What are Kanban Cadences?
Kanban Cadences are special organizational meetings focused on effective bi-directional communication at all necessary levels of a company.
These cadences can significantly evolve continuous work focused on flow in companies of any size.
There are 7 Cadences in Kanban:
Strategy Review Meeting
Service Delivery Review
Operations Review Meeting
Risk Review (monthly)
The global goal of a risk meeting is to discuss and agree on risks related to certain tasks or changes. This meeting can be applied to all levels of the company.
During the meeting (or in advance) a team identifies risks and takes steps to mitigate those risks, improving system predictability, which increases profitability and trust.
The basic sense of risk review is about examining past failures to identify the root causes and find ways to keep those things from happening again.
Strategy Review (quarterly)
A strategy meeting is the highest level of reviewing and adjusting the strategy based on info from the market and your customers.
During the meeting, you have the opportunity to answer if you are still doing the right things. You review market changes and questions whether our current goals are optimized to serve emerging needs.
In the result of the strategy review meeting, you could get new guidelines for evaluating product ideas or KPIs.
Standup Meetings (daily)
A Kanban Daily Stand Up is the kind of meeting focused on team synchronization.
The Daily Stand Up is a good reason to identify new events at a level of the team like blockers. It is also an appropriate moment to check if you respect WIP limits, focus on delivering tasks in progress before pulling new ones.
The meeting includes questions like who is working on what, who needs help, and whose tasks are blocked.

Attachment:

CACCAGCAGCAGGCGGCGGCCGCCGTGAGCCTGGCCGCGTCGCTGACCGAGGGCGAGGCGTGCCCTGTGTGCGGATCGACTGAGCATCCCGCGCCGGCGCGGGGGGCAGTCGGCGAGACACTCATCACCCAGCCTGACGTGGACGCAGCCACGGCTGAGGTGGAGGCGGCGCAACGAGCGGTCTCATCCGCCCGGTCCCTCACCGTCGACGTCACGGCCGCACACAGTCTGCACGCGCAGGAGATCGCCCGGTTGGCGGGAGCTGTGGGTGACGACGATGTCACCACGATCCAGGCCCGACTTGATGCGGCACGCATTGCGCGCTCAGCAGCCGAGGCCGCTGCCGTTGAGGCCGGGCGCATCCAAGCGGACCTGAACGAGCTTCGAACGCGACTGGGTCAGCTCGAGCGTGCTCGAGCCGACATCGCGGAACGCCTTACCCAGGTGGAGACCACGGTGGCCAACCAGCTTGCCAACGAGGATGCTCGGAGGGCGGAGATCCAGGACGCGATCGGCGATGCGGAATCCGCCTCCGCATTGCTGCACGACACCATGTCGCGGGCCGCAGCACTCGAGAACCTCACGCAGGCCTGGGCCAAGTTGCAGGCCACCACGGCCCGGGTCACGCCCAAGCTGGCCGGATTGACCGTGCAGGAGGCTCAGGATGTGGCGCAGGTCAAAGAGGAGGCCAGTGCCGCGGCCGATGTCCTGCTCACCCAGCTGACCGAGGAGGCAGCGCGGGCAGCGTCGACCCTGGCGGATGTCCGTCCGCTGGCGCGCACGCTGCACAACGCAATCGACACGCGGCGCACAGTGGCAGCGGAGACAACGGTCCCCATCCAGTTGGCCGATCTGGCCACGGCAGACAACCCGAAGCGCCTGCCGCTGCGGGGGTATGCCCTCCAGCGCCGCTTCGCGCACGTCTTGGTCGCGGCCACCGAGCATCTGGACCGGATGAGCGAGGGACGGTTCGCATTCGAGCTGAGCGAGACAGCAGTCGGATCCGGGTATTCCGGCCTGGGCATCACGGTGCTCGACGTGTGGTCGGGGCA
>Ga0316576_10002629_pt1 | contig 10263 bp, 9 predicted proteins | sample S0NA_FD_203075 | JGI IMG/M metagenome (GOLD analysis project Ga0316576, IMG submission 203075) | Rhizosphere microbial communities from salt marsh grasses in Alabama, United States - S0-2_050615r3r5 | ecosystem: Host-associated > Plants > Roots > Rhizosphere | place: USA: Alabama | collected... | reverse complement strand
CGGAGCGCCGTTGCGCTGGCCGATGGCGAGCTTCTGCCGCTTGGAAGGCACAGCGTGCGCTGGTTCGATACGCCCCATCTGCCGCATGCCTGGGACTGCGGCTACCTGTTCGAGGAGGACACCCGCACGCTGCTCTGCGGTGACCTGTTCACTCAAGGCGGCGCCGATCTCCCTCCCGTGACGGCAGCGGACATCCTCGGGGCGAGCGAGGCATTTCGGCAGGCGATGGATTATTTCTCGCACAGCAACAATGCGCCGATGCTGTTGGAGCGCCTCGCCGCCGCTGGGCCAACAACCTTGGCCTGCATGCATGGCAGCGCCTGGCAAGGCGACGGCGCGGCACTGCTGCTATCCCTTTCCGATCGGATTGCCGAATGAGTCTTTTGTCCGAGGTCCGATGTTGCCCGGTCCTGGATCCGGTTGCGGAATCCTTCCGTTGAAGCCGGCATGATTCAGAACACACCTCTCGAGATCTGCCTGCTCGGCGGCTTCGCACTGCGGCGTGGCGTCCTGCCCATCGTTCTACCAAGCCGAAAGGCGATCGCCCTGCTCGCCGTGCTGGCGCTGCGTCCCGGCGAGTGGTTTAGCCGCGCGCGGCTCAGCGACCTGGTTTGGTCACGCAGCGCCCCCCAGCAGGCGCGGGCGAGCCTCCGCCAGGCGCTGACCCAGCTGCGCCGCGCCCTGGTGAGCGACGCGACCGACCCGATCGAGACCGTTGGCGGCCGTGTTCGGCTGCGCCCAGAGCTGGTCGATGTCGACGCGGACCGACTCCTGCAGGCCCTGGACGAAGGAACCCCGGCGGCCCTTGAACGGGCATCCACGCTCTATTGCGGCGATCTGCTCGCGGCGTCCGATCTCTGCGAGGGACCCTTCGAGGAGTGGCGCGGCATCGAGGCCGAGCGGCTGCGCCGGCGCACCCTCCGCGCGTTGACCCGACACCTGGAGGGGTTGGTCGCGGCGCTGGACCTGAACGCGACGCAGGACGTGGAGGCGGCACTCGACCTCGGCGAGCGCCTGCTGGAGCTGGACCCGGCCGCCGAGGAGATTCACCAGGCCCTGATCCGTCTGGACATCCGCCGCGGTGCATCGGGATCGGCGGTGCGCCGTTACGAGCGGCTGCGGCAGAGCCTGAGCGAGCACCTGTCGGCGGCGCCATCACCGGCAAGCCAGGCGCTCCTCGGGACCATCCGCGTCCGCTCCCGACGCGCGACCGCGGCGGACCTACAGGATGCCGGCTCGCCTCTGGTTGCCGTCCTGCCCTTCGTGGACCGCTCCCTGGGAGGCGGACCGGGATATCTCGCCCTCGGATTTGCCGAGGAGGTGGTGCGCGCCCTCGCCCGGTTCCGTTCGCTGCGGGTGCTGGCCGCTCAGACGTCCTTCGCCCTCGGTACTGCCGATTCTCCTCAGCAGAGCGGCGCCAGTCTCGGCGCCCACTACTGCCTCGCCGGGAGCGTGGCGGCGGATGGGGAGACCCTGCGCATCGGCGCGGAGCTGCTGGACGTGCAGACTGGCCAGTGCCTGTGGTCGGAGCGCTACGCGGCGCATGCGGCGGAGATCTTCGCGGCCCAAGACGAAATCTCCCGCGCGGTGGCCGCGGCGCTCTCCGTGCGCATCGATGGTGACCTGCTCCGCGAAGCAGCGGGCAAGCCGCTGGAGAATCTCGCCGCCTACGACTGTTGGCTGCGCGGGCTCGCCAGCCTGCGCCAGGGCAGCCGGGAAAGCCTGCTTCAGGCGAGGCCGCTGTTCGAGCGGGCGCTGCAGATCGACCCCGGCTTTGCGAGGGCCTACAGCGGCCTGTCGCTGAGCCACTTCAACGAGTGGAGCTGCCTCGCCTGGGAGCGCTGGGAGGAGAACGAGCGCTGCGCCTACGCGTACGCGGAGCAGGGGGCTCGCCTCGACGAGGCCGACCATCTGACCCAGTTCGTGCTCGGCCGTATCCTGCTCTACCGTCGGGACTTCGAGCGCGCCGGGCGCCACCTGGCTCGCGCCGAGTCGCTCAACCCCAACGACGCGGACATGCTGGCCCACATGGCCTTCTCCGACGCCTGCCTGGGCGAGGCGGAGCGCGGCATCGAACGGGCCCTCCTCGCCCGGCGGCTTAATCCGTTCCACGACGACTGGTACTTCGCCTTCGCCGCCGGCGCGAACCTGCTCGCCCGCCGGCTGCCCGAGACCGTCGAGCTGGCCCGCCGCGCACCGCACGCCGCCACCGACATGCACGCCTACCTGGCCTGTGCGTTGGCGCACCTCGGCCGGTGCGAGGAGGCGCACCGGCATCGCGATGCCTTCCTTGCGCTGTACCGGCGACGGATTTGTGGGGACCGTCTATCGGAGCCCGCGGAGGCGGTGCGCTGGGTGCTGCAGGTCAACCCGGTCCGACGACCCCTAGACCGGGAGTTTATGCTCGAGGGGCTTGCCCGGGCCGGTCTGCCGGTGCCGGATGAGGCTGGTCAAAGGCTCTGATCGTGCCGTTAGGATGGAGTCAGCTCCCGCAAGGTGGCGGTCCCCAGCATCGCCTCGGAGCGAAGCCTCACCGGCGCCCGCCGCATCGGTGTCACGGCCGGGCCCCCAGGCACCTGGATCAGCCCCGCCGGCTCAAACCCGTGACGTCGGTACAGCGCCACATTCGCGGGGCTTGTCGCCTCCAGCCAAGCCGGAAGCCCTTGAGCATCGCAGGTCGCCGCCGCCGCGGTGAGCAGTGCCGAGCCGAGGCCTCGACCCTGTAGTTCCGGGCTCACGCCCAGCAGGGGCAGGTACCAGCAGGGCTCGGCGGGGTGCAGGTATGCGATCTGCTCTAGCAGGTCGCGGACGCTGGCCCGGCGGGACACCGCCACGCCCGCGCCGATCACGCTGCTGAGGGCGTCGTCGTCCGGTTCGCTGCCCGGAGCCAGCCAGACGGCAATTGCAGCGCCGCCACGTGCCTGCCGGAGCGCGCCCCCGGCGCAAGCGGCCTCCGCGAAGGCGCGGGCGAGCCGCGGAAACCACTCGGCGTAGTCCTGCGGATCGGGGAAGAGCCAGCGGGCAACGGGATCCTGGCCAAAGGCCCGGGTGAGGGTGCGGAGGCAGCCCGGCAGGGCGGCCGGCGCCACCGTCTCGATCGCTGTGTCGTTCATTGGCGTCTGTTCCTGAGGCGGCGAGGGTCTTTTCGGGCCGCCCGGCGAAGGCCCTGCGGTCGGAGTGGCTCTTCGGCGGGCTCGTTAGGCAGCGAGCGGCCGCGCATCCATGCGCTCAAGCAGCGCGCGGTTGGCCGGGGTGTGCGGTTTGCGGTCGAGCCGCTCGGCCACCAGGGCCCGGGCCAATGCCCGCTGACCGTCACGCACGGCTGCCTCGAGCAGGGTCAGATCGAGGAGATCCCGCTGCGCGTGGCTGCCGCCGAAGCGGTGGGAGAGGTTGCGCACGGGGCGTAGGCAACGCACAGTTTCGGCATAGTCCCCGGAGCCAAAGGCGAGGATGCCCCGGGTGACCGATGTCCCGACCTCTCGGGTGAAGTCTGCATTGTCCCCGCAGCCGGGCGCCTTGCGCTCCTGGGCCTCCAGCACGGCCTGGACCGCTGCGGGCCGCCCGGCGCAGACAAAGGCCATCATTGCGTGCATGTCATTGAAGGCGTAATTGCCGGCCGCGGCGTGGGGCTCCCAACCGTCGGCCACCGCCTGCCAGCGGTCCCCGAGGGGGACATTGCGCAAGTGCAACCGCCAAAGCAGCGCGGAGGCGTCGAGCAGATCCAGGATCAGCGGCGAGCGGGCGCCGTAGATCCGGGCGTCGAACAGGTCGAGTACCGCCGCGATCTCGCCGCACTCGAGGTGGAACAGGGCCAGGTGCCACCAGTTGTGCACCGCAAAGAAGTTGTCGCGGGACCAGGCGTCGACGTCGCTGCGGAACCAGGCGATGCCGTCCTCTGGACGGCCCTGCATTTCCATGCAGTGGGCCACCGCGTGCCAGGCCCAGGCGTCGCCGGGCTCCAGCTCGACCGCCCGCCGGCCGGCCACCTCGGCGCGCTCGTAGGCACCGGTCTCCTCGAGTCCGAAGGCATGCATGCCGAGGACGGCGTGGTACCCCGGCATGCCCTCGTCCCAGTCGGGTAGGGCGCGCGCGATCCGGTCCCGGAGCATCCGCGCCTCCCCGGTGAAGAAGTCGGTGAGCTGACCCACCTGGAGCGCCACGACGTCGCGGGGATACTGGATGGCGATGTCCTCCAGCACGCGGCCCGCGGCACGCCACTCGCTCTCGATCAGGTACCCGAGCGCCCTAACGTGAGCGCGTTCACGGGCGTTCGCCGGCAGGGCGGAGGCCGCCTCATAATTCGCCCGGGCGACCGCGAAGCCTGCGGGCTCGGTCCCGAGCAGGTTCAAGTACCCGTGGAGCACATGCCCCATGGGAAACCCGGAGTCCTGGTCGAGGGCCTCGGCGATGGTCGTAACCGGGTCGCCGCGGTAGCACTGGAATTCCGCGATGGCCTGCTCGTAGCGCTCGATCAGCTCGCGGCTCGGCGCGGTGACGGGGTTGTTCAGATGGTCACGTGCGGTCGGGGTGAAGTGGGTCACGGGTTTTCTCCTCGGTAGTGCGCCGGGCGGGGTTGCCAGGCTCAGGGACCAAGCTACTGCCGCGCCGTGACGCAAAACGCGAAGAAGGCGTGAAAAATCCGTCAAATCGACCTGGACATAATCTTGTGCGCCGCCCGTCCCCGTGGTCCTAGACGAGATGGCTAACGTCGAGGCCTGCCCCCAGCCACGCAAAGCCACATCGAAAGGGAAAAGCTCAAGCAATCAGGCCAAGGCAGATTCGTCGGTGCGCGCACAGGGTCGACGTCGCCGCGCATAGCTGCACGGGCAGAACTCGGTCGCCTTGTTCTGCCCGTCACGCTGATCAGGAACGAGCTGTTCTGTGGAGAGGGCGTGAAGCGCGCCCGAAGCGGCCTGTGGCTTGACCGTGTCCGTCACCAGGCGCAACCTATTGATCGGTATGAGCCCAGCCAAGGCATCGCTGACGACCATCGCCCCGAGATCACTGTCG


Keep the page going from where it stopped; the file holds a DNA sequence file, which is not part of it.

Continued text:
The format of the Daily Kanban can vary dramatically: from the Scrum round with 3 questions to the scanning of the Kanban board.
Service Delivery Review (weekly)
A service delivery review is about checking the performance of the team against the quality, commitments, metrics, lead time, and so on.
During the meeting, you check how well you are serving your customers. It involves representatives of the end users of your output. The meeting is aimed to explore customer satisfaction with all aspects of the process. So the main goal is to improve customer satisfaction and build trust.
Operations Review (monthly)
This meeting is pretty similar to the Service Delivery Review but it covers a bigger part of the company.
The goal of the operations review is to assure global flow over local optimizations and being fit for your customers. During this meeting, managers look for ways to improve the system as a whole.
Based on the data discussed, the team devises experiments to improve the flow efficiency in the entire system.
Replenishment Meeting (weekly)
A replenishment meeting is focused on making sure that the team has enough of the right tasks to do and can commit to delivering these tasks.
In Scrum, it is called the sprint-planning meeting, but the format may differ and multiple shareholders may be involved.
This meeting provides the latest info from downstream feedback and market forces and defines what is the most important set of tasks to feed into the system.
Delivery Planning Meeting (per delivery)
Delivery planning is about planning delivery more carefully. It is especially important if the tasks handled by the team don’t land on production immediately.
As the result of the delivery planning meeting, some tasks in progress may change priority or class of service.
Dive deeply into more Kanban methodology terms: